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Page 9 JUNE 22 People in the Casselberry community will have the opportunity to receive a free tooth extraction at Howell Branch Den tal Care located at 2525 Howell Branch Road, Suite 1051, on Saturday, June 22. Dr. Bernarda Frias and her team will be improving the oral health of needy citi zens as part of Free Dentistry Day, a day dedicated to providing dental care to the growing number of Americans without dental insurance. For more information, visit freedentistryday.org Its a 24-hour marathon of saving the world at the Amateur Radio Relay Leagues Field Day event from 2 p.m. to 2 p.m. June 22-23 at Winter Springs Cen tral Winds Park. Ham radio enthusiasts will try to communicate with as many people as they can in an emergency sim ulation, even talking to astronauts. JUNE 24 Join Red Carpet Monday from 6 to 8 p.m. on June 24 at the Blue Martini Lounge in Orlando for networking with business owners, professionals and entrepreneurs. The event includes appetizers, two com plimentary drinks and giveaways. Visit eventbrite.com for more information. JUNE 26 In response to the need for an intensive and comprehensive rehabilitation facility in Seminole County, Central Florida Re gional Hospital has opened The Rehabili tation Center at Central Florida Regional Hospital. An open house tour is scheduled for Wednesday, June 26, from 1 to 4 p.m. and is open to the public. Ongoing Gathering, writing and displaying your family history especially in our digital age will be the focus of three commu nity workshops to be offered this summer by UCFs Public History Center. The class es will be at the Center in Sanford, at 301 W. Seventh St., and include: Writing Your Familys History on Saturday, July 20, 10 a.m. to noon; and Preserving Your Family History: Scrapbooking on Saturday, Aug. 17, 10 a.m. to noon. RSVPs are requested at publichistorycenter@ucf.edu Volunteer basketball coaches are need ed : background screening is required and paid for by the Orange County Parks and Recreation Division. For details and rec center locations, visit OrlandoMagicOC FLgyms.net Evening recreation classes are ongoing at the Winter Springs Civic Center. Classes include: Tae Kwon Doe on Mondays and Wednesdays from 5 to 6 p.m., Yoga on Tuesdays from 6 to 8 p.m., Line Dancing on Mondays from 6:30 to 8 p.m., and Ball room Dancing on Wednesdays from 7 to 9 p.m. For more information, please contact Brian Dunigan at 407-327-6593 or bduni gan@wintersprings.org The city of Oviedo hosts a Special Needs Activity Program (SNAP) specically designed for ages 15 and older who are mentally or physically challenged the rst, second and third Wednesday of every month (next program July 3). Participants must be accompanied by a companion. Enjoy the fun, games, craft time and mov ies. For more information, call Jenette McKinney at 407-971-5591 or jdmckin ney@cityofoviedo.net The Winter Springs Farmers Market is from 9 a.m. to 2 p.m. every Saturday in the Winter Springs Town Center. Visit Win terSpringsFarmersMarket.com for more information. Greater Life Assembly of Gods Prayer Ministry opens its Oviedo Healing Room at 119 N. Central Ave. at 7 p.m. on Thurs days. Visit greaterlifechurch.com Veterans of Foreign Wars Post 10139 hosts meetings every third Monday of the month at 300 Lake Mills Ave. in Chuluota. There is a ladies auxiliary meeting at 7 p.m. on the rst Monday of the month and a mens auxiliary meeting at 7 p.m. on the second Monday of the month. Other events include: breakfast from 8 a.m. to noon every Sunday, bingo from 2 to 5 p.m. every Sunday, and dinner from 6 to 9 p.m. every other Friday. For more infor mation, call 407-359-5020. Visit www.seminolevoice.com/ events/search for more details. Send submissions to ibabcock@ tuturnstilemediagroup.com Have you noticed your child slipping into a lazy summer daze? While the extra sleep and play are definitely a well-earned break from demanding classes and school stress, it is much too easy for students to completely forget about learning altogether! Did you know that students can lose one to three months of learning over the summer? A study by Dr. Harris Cooper, professor of psychology at the University of MissouriColumbia, shows that your childs brain can shift into reverse, leaving them playing catch-up during the first couple of months back in school. The good news is that the summer is full of teachable mo ments, opportunities to keep your childs academics sharp without making them feel like theyre in the classroom. Reading, writing, and math are the foun dations of any childs academic success. They are also skills that can be taught and enriched without the need for set materi als or lesson plans. Summer is a great time to start a daily reading ritual. Take you children to the library and let them choose books that suit their interests and skill level. Many libraries also offer their own summer programs, often with little or no charge, designed to promote reading flu ency and independence. Have your child set ambitious but realistic reading goals, and celebrate when they achieve them. Also, be sure to set an example by taking the time to relax with a book or newspaper yourself Children are more likely to re spond positively to reading if they see it as an activity you both can share. A child who reads well often writes well naturally, but you can polish your childs writing ability by having them engage in creative projects. Encourage them to write letters to family members before a visit, experiment with stories and poems when theyre bored, or start a daily journal or di ary. Even having them write out chore lists and grocery lists helps! A little bit of prac tice goes a long way. Keeping up with your childs math skills can be a little tricky, since its much easier to practice reading at home than math. Its best to keep an eye out for special mathrelated activities, whether its a program at the local community center or an en richment class offered by the local tutor ing establishments. Still, there are ways you can incorporate math practice in your daily activities have your child add up the groceries when shopping, or quiz them on multiplication tables in the car. Let your child know that math is more than just a subject in school, but something practical and necessary to your everyday life. We at the Tutoring Center believe that summer is a time for relaxation, but we also want to take advantage of the ample time available to get your child ahead of grade level. We offer multiple summer programs designed to give your student that extra edge for the upcoming year, of ten with no more than two sessions a week! We look forward to working with you to ensure your child has a fun yet enriching summer break.Finding Summers Teachable Moments Dr. Peter Ancona Center Director e Tutoring Center, Oviedo 2871 Clayton Crossing Way #1049 Oviedo, FL 32765 407-545-4725 www.Oviedo. TutoringCenter.comWritten by Sofia Puente-Lay FORECLOSURE DEFENSELAW OFFICE OF TIMOTHY A. MORANCertified Florida Specific Foreclosure Prevention CounselorTel: 407-366-TLAW (8529)www.tmoranlaw.net tim@tmoranlaw.net Fax: 407-366-8528 1750 W. Broadway St., Ste. 118 Oviedo, FL 32765Initial Consultation FREE! 2013 Voted Best Law Firm in Oviedo Calendar OPENS JUNE 28www.theheatmovie.com INVITE YOU AND A GUEST TO ATTEND AN ADVANCE SCREENING OFPasses received through this promotion do not guarantee you a seat at the theatre. Seating is on a rst come, rst served basis, except for members of the reviewing press. Theatre is overbooked to ensure a full house. 20TH Century Fox and their af liates accept no responsibility or liability in connection with any loss or accident incurred in connection with use of a prize. Tickets cannot be exchanged, transferred or redeemed for cash, in whole or in part. Not responsible for lost, delayed or misdirected entries. No purchase necessary. Participating sponsors, their employees & family members and their agencies are not eligible.FOR TICKETS, LOG ON TO WWW.GOFOBO.COM/RSVP AND ENTER THE FOLLOWING CODE: WPMOPFX9 JUNE 21 Bring Your Dog to Work Day The Humane Society has selected Friday, June 21, for Bring Your Dog to Work Day! Check where you work for participation information. JUNE 25 Start a veggie garden Its time to start planning your fall vegetable garden! Come to this two-hour class and learn how to grow a bountiful crop of veggies in Central Florida. This event is free and for adults only. It will take place on July 25 from 2 to 4 p.m. at the East Branch Library, 310 Division St., Oviedo. For more information, call 407-665-1560. Registration is required.

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Page 10 THIS WEEK in sports history June 22, 1937 Joe Louis wins the world heavyweight boxing title when he defeats American Jim Braddock in an eighth-round knockout. Louis was the first black heavyweight champ since Jack Johnson, who lost the title in 1915. AVAILABLE JULY 9 ON BLU-RAY COMBO PACK, WITH DVD, DIGITAL COPY AND ULTRAVIOLET ENTER FOR YOUR CHANCE TO WIN A BLU-RAY COMBO PACKSEND US YOUR NAME AND MAILING ADDRESS TO TCRAFT@TURNSTILEMEDIAGROUP.COM NO PURCHASE NECESSARY. HARLEMGLOBETROTTERS.COM Summer Skills Clinics coming to Orlando!24 Hour Fitness on West Crystal Lake June 24-29 All clinic registrants will also receive a COMPLIMENTARY TICKET* *Complimentary ticket vouchers are given at clinics and are redeemable for tickets valued up to $40, North America only. **Player rosters in each clinic city will vary and are subject to change.SAVE $10per registration with code STEVEN &VEGETABLES FRESH FRUIT W Brian Thomas Produce 110 Geneva Drive, Oviedo, Florida(Across From Ace Hardware) VINE RIPE TOMATOES Rats, Dawgs rebound season, the College Park Freedom have plummeted to the bottom of the Florida Collegiate Summer League standings. And the San ford River Rats and Winter Park Diamond Dawgs have fought their way back. After an up and down start, the Leesburg Lightning have rock eted to the top of the league with a 7-3 record as of Wednesday at press time. Meanwhile the Sanford River Rats (5-5), who at one point were at the bottom of the league, are in third place and climbing fast with three straight wins. The seeming ly easy win over Leesburg on June it was looking like anything but a loss for the Rats. But sparked by a wild sixth inning comeback that included doubles by Darian Ram age and Christian Dicks plus two scores on two wild pitches, the Rats came back, eventually win ning it. The Winter Park Diamond Dawgs (4-5), who also bottomed out early, have slowly climbed back up in the standings. A stalled comeback against Sanford on June the frustration in that game fell on starter John Sever, who threw a six-inning, seven-strikeout, twohit gem and watched as the Daw gs middle relief threw it away. After a pair of games at press time, the Rats will host DeLand at 7 p.m. on June 21 at Sanford Memorial Stadium. Winter Park hosts College Park the same night at 7 p.m. at Alfond Stadium. ISAAC BABCOCK The Voice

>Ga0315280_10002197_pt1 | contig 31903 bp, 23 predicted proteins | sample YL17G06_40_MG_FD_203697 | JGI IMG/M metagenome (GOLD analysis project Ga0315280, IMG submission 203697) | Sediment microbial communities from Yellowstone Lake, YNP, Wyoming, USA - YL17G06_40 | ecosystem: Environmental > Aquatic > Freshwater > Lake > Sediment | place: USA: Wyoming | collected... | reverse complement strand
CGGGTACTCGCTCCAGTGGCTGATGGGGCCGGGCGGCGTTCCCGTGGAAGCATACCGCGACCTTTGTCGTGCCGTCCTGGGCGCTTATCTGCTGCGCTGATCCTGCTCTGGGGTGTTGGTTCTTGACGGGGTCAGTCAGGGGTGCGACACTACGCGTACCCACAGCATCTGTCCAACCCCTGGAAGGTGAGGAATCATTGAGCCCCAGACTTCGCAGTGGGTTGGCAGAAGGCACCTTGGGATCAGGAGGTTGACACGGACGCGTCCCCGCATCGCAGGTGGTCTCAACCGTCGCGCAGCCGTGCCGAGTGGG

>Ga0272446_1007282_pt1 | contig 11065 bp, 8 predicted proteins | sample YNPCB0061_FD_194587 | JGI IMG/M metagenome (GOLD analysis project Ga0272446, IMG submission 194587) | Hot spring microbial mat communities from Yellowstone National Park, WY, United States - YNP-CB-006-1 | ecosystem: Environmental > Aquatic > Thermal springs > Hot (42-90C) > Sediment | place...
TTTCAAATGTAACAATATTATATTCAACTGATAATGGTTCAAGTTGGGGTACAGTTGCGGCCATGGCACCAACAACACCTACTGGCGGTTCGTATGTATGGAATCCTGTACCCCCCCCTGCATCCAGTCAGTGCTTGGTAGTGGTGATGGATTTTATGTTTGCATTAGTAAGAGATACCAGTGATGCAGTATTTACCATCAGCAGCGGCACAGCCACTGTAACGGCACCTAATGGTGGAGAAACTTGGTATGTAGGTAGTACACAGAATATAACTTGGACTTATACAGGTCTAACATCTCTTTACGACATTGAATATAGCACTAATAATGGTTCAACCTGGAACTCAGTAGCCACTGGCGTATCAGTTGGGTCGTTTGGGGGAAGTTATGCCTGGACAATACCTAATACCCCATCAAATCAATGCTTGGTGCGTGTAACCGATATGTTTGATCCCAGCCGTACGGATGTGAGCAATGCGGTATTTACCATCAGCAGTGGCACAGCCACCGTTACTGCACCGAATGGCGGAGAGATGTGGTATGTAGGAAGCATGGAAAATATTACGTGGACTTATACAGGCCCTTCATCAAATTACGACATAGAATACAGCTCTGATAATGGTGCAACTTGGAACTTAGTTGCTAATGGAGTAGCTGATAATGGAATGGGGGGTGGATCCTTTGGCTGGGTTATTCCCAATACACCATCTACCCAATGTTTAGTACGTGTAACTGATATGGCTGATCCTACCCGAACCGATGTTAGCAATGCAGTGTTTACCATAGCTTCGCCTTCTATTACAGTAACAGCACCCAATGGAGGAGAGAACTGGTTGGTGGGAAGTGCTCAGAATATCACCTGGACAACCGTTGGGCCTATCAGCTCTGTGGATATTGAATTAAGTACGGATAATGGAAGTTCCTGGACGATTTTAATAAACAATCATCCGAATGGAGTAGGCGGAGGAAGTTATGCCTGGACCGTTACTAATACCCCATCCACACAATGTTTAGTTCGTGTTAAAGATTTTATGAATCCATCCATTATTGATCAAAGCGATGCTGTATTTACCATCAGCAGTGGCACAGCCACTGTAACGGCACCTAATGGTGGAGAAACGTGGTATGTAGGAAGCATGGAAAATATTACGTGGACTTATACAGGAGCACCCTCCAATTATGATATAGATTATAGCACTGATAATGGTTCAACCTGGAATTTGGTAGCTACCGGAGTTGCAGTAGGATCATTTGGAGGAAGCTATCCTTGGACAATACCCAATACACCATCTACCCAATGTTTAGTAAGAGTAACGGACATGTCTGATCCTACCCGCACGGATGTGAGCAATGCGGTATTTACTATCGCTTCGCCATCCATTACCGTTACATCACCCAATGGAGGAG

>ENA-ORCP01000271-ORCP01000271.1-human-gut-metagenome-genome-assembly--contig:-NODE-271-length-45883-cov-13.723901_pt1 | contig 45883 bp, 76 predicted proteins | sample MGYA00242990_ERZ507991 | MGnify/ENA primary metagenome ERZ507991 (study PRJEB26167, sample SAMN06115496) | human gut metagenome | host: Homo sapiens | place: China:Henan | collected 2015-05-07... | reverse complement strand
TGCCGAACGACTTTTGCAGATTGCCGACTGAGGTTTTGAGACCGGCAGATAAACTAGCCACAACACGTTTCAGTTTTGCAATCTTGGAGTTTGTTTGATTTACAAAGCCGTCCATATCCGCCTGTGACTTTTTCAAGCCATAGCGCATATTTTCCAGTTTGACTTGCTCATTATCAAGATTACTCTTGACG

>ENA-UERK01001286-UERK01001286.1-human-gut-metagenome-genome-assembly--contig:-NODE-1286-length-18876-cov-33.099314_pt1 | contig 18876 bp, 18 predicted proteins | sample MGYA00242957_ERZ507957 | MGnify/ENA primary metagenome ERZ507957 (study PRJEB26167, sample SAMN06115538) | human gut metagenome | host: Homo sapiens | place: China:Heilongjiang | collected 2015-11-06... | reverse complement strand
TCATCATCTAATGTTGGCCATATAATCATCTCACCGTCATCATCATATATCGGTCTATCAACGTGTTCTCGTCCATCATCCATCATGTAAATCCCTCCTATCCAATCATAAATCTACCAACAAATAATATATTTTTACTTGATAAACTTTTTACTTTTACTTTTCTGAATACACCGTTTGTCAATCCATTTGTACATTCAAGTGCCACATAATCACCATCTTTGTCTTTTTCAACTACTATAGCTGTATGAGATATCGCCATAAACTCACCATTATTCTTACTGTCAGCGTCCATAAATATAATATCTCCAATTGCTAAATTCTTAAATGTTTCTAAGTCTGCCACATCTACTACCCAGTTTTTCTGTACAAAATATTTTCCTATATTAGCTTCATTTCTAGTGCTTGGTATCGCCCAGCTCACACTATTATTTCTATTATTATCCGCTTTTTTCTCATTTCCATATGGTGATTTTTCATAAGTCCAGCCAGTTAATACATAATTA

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Page 11 That seems strange to me consid ering we have had temperatures in the high 90s and some days feeling in the low 100s. Its great for sun bathing if you can stand the heat. I did get yard work done, and had a few trees cut down. There goes the shade, but it is better to do that than have a hurricane knock down one of the trees limbs on my house. day in July will be the two-year birthday of the Oviedo Historical Societys Farmers Market. To the society members, it doesnt you have an event that presents itself well to the town. The Left Over Biscuits band had a new guest player last time, 9-year-old Joseph Oharek playing his guitar. Seems the young man was quite the hit playing Bluegrass music. Perhaps he will visit the mar ket again. Do come, as there is always a little something for all. Admission is free, but do come early as parking spaces go fast. I know it is early, but the Geneva community is already gearing up for its 4th of July Parade and Festival activities. The parade starts at 10 a.m. and will be held on the same street as always. For more information on the festivities, and how to par ticipate in the new Geneva band for the parade, please call Janis noon and 4 to 7 p.m. at the Oviedo YMCA Center for Health Food Fair with cooking demon strations and taste testing. Local dietitians will share healthy snacks for kids as well as simple on-the-go meal ideas for busy people. Learn about growing your own produce at home with the Tower Garden. Meet the Florida Honey Queen and view a live observation beehive to learn about the art of producing honey. Admission is free. Call 407-359tion. Rose Talk will be from 2 to 3 p.m. on June 27 at the East Branch of the Seminole County Public Library, 310 N. Division St. in Oviedo. Adults will hear from Tom Burke, a master gar dener and authority on growing and caring for roses in Central Florida. Registration is required, and the class is free. Please call Guess you all have been reading the paper and watching the TV news about our beloved Oviedo chickens. We need our chickens, as they are part of the and to think the new down town doesnt want to have them around. But they want chicken boats on the new pond like Lake Eola has its swan boats. Please let the old parts of Oviedos down town stay home to the chickens, and that should please our older citizens that have grown up with our feathered friends. As far as the citys seal goes, it seems like at lot of money to pay for a new one. Why not just revamp the old one with a new design incorpo rating the old one? A thought: We judge ourselves by what we feel capable of doing, while others judge us by what we have already done. sworth Longfellow THIS WEEK in political history June 21, 1916 The controversial U.S. military expedition against Mexican revolutionary Pancho Villa brings the United States and Mexico closer to war when Mexican government troops attack U.S. Gen. John J. Pershings force at Carrizal, Mexico. The Americans suffered 22 casualties, and more than 30 Mexicans were killed. CELERY By Janet Foley the Between Stalks Send word to Janet Foley about events and let her know whats going on around town by e-mailing jwfoley75@gmail.com TALK T O JANET > Advances in cancer treatment are saving lives and cutting healthcare costs. But because many health insurance plans havent caught up with the times, nearly half of all cancer patients are forced to choose between the treatment that could save their lives or one thats paid for. John Rykert had been battling advanced basal-cell carcinoma for two decades by cutting out the tumors as they appeared. In 2009, after 20 surgeries lasting 10 hours each, Rykerts doctor said that the cancer had spread so far that the only option left would be to carve out half his face. But then Rykert was given Erivedge, then an experimental drug, which shut down the genetic mutation caus ing his skin cancer to spread. Erivedge shrank Rykerts tumors almost immediately and shut down the skin cancer. He suffered some hair loss and muscle cramps, but four years later he is alive. Such stories are increasingly cer-causing genes, they can make pills that go after cancer cells mechanisms that produce them. These pills are not only less toxic than conventional IV chemotherapy, but theyve also turned once-incurable cancers such a myeloma, breast cancer and even pancreatic cancer into manageable diseases. But insurance coverage hasnt kept up with medical innovation. Instead, most insurers follow Medicares 40-year-old approach, which covers IV treatments gen erously, capping out-of-pocket costs at about $3,000, but charges the patient up to 50 percent for oral cancer drugs, even when theyre the only treatment that will work. And targeted cancer pills such as Gleevec, Tykerb (for breast cancer) and Revlimid can cost tens of thousands of dollars a year. Ironically, thats not much more expensive than many IV cancer treatments; the cover age cap isnt even about saving money. Hence, when Robert Adlers multiple myeloma returned after his IV chemotherapy, his doctor recommended the pill Revlimid. While his insurer had paid all but a few hundred dollars of his pre vious treatment, the pill saddled him with out-of-pocket costs of $42,000 because Revlimid counts Again, nearly half of all cancer patients are in plans that force them to choose between a treat ment thats paid for and one that could save their lives. Sadly, several studies show 25 percent of patients dont even cancer pills when the co-pays exceed $500. Even more will stop or interrupt treatment. Neither Medicare nor private health insurers are closing the gap between coverage and inno vation. Instead, a survey of plans conducted by the Zitter Group found that insurers recognize that oral therapy cost-sharing requirements actively encourage patients to use infusible prod ucts. This is akin to paying for an iron lung machine but not a polio vaccine. To address this innovation gap, Rep. Brian Higgins (D Buf falo) has introduced the Cancer Drug Coverage Parity Act, which would require health plans to equalize co-pays for all forms of cancer care. Again, these pills have meant huge progress in the war against cancer. Since targeted cancer therapies were introduced in 1993, the number of cancer survivors has more than doubled lion today. That translates into 43 million added years of life, which Columbia University economist Frank Lichtenberg says added $4.2 trillion to our economy. These new treatments are also saving money by reducing the need for hospitalization. If the number of cancer patients hospitalized had remained constant since 1993, wed have spent $1.3 trillion more on cancer care. Meanwhile, the amount we spend on cancer medications (old and new) has remained 5 percent of total U.S. health care spending. Being able to decode our genome to treat cancer is just the start of a total transformation of medicine but most health care reforms impede such progress. The Cancer Parity Act aligns how we pay for health care with the future of medicine. Robert Goldberg is vice president of the Center for Medicine in the Public Interest. New cancer cures insurers wont cover Go outdoors for summer I was recently asked if I grow any crops that are not GMO (Ge Beyond feeling great umbrage at the necessity to deny this negative connotation, I realized how grossly uninformed people are about an issue that intrudes on our daily lives in a matter as important and personal as the food we feed our bodies. And the answer to any GMOs is a GMO crops are grown from seeds that have genetic (DNA) materials taken from completely different and incompat ible species compounded together using high tech labo ratory equip ment. A com mon example is to take an her bicide resistant gene from one plant and splice it into corn so that large quantities of weed killer can be sprayed on corn free to grow without weed competition. Another common amalgamation would be to take the genetics from a natural soil bacterium, (bT: Bacillus Thuringi ensis) which kills caterpillars, and splice it into the corn, giving every aspect of that corn insecti cidal properties, including every kernel we eat. Most crops grown as GMOs are commodity crops planted in production of industrial scaled tractors, harvesting combines and aerial spraying. While in devel opment, vegetables we grow in our gardens for quality fresh nu biggest concern is whether the seed catalogs note when a variety is unnaturally bred. The Frankenstein aspect of loosed genetics freely drifting around our planet in the wind and on the wings of pollinating provoking unintended conse quences. Weeds are emerging that have herbicide resistance, requir ing stacked or multiple modi from a spectrum of poisons. Corn, a type of grass, having the bT gene, could pollinate with a larvae food crop, decimating but The corporate seed developers ing the work of unauthorized growers. If an adjacent farm grows GMO, and pollen drifts and pollutes their neighbors crops, the victim of the pollen poison is now considered a thief for possessing the GMO genetics. With a GMO developers previ ous legal counsel now sitting on the Supreme Court of the U.S., the unsuspecting victim farmers have won no cases. The research was never adequately performed to see if GMOs are harmful to humans. Many countries ban growing or import of these tainted crops, with numerous large markets closed to U.S. growers. Since we are in one of the few countries that do not require labeling, the only way to avoid eating GMO and labeled organic, or know your local farmer. GMO? No! Tom Carey From my garden to yours Tom Carey is the owner of Sundew Gardens, a you-pick gardening business in Oviedo. Visit the Sundew Gardens Facebook page and e-mail him at sundewgardens@gmail.com WHO IS CAREY > ROBERT GOLDBERG Guest Writer Insurance coverage hasnt kept up with medical innovation.